Canadian Musician - November/December 2021 | Page 30



Music is Magic , From the Mind to the Stage to the Screen

By Sergio Navarretta

Ever since I can remember , music has played a significant role in my life . I have used music to escape , be inspired , lose myself , and be transported to another place or time . In many ways , it was my first language . Growing up , the radio was always on in my house , and I remember how much joy it brought to my family . As I got older , I collected 45 records and I recall the sheer joy I felt hearing the sound of the needle hitting the album just before a song played . As a kid I didn ’ t quite understand how it worked , but somehow sound came out of this box and it made me feel good . I had everything in my collection from 1950s Italian pop hits that my parents brought with them from Italy to The Beatles and Elvis Presley . I guess I have always been a bit of an old soul because , for some reason , I resonated with Elvis and his early music . I felt as if I could understand the man through this music , and I related to him as an outcast , a bit of an oddball , and as an artist . I was extremely introverted as a kid , and often did not fit in . Music was my escape and my refuge .

Besides studying music theory and vocals at the Royal Conservatory , performing in several bands , and starting an indie music label , my love affair with the business of music ended in the mid-1990s . I ’ d met a guy in my neighbourhood who had made a movie on super 16mm film and premiered it at a cinema in Toronto . Witnessing his journey was my first experience of the film world , and I quickly developed a fascination for it . Movies brought together all my passions and interests ; I could still be connected to music , while exploring my love of storytelling . One day I would serendipitously meet Hollywood director James Cameron and that encounter changed my life . He told me if I wanted to make a movie , I should simply pick up a camera and shoot something . So , I did – and a career was born .
As a director , I rely on music for pacing and tone , and I love to explore ways music can evoke certain feelings in an audience . With every project , I prefer to work early with my musical collaborators so that a musical theme is established before a single frame is shot . On my first feature film , Looking for Angelina , I worked with composer Angelo Oddi . Despite our challenges in time and budget , we shot for the stars . We collaborated with a well-known local and internationally acclaimed quartet , Quartetto Gelato , who brought the film to life when they performed and recorded to the picture . At the world premiere , prominent industry figures were present , including Jan Harlan ( Stanley Kubrick ’ s long-time producer and brother-inlaw ). Even though I was the architect of the film and helped shape it , the images combined with words , the actors ’ performances , and , above all , the music created a powerful impact on the audience . There was not a dry eye in the house . My obsession to experiment with the alchemy of these elements crystalized at that moment .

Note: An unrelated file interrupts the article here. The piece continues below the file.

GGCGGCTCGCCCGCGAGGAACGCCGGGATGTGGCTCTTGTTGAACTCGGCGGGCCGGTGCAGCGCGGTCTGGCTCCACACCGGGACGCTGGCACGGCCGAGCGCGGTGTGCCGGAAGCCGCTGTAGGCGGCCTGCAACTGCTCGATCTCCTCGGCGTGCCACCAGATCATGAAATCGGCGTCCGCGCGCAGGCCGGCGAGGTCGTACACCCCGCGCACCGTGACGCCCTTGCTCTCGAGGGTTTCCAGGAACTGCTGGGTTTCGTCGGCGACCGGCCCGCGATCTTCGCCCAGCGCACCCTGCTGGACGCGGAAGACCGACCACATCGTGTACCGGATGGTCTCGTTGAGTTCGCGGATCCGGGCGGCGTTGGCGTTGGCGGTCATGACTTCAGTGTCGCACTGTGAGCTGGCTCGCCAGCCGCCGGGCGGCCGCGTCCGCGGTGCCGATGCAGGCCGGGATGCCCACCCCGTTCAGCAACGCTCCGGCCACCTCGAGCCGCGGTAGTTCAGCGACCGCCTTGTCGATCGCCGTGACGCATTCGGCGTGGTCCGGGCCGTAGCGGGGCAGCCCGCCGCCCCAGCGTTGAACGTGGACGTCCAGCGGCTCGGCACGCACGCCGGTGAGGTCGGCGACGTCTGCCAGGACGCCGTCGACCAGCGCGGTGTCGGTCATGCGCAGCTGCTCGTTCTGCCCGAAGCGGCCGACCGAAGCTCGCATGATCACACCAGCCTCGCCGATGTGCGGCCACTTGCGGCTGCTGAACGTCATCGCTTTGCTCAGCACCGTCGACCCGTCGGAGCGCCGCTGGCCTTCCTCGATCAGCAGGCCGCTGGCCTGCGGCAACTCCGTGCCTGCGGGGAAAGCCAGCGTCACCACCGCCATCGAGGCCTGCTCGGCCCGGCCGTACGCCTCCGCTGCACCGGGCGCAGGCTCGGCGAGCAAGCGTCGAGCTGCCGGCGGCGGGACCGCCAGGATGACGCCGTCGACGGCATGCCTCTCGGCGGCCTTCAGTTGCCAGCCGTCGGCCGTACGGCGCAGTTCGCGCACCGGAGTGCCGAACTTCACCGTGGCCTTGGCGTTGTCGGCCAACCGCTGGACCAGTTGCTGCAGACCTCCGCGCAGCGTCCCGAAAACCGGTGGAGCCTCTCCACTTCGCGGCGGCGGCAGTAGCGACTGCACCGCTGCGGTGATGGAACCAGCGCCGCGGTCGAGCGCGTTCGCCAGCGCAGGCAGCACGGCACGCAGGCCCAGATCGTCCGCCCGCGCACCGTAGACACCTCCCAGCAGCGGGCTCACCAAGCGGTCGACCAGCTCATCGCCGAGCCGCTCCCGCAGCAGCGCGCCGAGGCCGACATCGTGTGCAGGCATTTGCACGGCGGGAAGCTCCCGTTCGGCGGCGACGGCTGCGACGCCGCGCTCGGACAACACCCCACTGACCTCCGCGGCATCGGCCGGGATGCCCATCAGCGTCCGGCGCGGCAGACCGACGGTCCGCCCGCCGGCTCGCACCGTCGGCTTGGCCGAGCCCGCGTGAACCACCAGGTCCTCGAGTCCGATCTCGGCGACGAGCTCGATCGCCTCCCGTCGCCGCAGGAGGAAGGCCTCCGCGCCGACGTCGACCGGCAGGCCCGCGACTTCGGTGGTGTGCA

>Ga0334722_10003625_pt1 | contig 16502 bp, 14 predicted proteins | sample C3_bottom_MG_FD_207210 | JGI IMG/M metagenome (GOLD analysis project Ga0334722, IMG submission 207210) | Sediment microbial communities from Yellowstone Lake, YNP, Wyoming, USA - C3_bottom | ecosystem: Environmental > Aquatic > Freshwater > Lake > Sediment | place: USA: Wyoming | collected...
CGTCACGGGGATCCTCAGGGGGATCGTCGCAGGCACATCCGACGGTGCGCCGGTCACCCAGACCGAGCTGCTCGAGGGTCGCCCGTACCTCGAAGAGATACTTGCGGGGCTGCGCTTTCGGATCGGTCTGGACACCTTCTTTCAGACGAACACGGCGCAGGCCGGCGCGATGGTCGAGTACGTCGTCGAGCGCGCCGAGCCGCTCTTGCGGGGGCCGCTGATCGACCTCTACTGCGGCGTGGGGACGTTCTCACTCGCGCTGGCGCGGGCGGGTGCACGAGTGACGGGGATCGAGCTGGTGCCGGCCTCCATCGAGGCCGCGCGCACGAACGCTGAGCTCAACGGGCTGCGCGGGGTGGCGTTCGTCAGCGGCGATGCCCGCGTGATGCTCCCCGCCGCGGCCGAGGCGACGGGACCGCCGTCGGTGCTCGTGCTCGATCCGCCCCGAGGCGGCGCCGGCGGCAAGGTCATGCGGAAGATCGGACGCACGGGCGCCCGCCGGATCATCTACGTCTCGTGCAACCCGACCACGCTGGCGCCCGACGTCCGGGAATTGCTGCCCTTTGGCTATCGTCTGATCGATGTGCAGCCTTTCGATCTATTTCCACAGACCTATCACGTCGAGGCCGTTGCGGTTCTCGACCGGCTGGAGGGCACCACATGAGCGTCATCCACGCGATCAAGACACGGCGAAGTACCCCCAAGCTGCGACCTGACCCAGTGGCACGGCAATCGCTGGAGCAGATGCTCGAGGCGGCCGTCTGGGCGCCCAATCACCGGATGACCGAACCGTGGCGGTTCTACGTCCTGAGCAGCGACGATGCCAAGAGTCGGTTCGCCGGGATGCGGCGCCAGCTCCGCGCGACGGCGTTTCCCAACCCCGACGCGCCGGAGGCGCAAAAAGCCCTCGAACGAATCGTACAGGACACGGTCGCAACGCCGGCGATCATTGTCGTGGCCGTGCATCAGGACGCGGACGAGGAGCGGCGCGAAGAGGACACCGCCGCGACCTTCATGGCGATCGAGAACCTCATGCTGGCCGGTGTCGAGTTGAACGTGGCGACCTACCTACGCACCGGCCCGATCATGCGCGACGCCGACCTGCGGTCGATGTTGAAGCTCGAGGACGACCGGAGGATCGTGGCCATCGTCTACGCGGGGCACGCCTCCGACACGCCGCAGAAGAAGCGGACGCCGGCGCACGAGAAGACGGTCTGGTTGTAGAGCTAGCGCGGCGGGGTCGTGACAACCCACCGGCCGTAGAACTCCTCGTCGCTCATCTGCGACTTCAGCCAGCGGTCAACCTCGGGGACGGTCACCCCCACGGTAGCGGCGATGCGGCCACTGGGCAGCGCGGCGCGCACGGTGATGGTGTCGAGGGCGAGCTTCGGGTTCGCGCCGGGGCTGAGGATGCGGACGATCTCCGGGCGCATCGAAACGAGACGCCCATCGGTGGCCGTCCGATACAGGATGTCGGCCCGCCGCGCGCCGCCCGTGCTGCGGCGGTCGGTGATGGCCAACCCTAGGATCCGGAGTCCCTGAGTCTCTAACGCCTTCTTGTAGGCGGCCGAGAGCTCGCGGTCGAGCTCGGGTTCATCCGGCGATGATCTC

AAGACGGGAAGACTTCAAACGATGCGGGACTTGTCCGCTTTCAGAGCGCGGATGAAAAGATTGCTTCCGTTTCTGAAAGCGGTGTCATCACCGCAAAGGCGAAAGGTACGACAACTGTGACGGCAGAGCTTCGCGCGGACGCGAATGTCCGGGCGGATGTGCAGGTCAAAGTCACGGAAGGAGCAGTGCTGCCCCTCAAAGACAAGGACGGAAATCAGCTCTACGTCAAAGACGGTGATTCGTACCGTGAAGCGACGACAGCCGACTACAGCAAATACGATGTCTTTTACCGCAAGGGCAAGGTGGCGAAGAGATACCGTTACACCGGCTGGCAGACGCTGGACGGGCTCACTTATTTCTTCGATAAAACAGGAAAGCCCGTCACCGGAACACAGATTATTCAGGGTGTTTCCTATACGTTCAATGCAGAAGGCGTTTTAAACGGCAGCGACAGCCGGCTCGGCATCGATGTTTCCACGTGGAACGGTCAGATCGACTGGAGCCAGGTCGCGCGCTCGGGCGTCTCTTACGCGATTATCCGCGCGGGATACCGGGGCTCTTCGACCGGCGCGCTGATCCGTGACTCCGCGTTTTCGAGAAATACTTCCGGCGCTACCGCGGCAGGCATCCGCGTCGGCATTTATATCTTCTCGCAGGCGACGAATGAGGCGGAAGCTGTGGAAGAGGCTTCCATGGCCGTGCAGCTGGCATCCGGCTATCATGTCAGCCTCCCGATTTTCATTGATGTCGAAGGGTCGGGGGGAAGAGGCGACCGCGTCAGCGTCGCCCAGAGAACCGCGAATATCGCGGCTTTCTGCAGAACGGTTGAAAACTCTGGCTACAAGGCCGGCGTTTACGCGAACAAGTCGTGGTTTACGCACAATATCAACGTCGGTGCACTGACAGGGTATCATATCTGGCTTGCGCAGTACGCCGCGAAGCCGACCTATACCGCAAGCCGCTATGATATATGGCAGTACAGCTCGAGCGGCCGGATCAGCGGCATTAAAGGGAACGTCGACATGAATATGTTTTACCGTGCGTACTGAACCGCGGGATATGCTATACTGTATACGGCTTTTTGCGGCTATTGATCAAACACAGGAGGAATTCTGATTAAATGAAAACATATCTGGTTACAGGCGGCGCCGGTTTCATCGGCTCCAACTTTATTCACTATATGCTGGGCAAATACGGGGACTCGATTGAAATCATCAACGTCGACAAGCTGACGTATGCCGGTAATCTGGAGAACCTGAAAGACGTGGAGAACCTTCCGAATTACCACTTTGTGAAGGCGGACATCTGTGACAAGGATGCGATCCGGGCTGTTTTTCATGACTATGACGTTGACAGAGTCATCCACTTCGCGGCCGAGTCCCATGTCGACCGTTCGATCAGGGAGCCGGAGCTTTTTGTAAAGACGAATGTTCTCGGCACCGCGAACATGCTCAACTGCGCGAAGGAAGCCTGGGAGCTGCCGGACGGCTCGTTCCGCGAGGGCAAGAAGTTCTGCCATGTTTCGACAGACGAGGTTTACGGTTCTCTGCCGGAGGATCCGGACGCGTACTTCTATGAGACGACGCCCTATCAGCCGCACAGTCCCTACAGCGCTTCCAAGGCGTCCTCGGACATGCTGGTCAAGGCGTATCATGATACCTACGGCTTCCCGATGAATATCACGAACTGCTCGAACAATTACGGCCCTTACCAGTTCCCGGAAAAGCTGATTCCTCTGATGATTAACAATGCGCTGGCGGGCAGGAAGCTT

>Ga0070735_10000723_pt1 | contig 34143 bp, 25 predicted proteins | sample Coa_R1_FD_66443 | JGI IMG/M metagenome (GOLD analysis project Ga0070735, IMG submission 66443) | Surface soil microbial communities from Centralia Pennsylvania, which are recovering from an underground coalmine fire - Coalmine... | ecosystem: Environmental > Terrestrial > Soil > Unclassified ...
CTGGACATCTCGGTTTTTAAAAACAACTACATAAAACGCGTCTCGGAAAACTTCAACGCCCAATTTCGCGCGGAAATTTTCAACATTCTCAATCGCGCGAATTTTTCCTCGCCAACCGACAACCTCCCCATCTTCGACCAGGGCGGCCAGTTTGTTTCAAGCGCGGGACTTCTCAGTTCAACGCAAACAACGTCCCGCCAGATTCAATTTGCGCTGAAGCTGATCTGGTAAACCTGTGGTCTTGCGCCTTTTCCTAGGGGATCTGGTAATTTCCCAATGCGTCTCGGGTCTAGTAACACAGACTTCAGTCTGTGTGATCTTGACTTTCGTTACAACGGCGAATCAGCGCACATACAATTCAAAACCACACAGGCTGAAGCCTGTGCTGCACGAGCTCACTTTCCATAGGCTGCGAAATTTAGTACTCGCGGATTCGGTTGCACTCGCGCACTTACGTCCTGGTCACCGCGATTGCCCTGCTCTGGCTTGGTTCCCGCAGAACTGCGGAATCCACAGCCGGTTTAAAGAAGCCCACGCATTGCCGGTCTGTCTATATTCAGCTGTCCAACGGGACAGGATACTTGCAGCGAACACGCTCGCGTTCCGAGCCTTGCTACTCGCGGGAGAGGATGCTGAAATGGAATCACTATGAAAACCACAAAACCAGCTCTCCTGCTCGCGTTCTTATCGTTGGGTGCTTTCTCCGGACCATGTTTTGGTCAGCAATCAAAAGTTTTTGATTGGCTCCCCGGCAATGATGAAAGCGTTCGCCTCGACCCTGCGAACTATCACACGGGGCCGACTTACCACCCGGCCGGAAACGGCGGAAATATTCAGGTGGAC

My latest film , The Cuban , stars living-legend Lou Gossett Jr ., Shohreh Aghdashloo , Ana Golja , Giacomo Gianniotti , and Lauren Holly . It ’ s about a young Afghan nurse who befriends an aging ( once famous ) Cuban musician with Alzheimer ’ s named Luis . When she plays music for him , Luis begins to awaken from his catatonic state . In preparation for this movie , I conducted as much research as I could ( with the help of Baycrest Hospital ’ s top researchers ) and even had the opportunity to witness such a miraculous transformation firsthand . I watched videos where patients literally began to recall forgotten memories . I also visited a patient in person who was completely catatonic – until the music played and he came to life before my eyes .
This experience gave me the confidence to guide what became an incredible , subtle , and nuanced performance by the legendary Lou Gossett Jr . I teamed up with the legendary Cuban-Canadian composer and pianist Hilario Durán . Working with Hilario was a joy , and one of the most special experiences of my life . I remember sitting in the recording studio weeks before the start of principal photography even began , listening to his remarkable soundtrack come to life for the first time . Inspired by the script and our many conversations , Hilario created brilliant songs that we were lucky to actually use on set . I made our sound man play Hilario ’ s vibrant Cuban tunes between takes for the actors and crew , setting the mood each day for happiness , camaraderie , fun , and a distinct Cuban feel that permeated every scene . Hilario ’ s soundtrack set the tone for The Cuban on set as much as it did on screen .
Many of us would agree music played an important role in our lives since the start of this pandemic . It has the power to uplift our spirit and transform our mood . Imagine a world without music ? It is literally unthinkable . Music is one of those essential components of life – it is like the air we breathe . I continue to use music in work environments , while I ’ m doing my creative work alone on-set with my crews . Music tunes us into a frequency , brings us on an emotional journey , and since my earliest days , I ’ ve realized it also has power to bring us together in a way that no drug on Earth can .
Sergio Navarretta is an award-winning , Italian- Canadian film director based in Toronto . His latest movie , The Cuban , was in the race for the 2021 Academy Award nominations . It won “ Best Music Supervision for film budgeted under $ 5 million ” at the 11 th annual Guild of Music Supervisors Awards . Follow him on Twitter and Instagram @ sergiodirector . www . snapfilmsinc . com .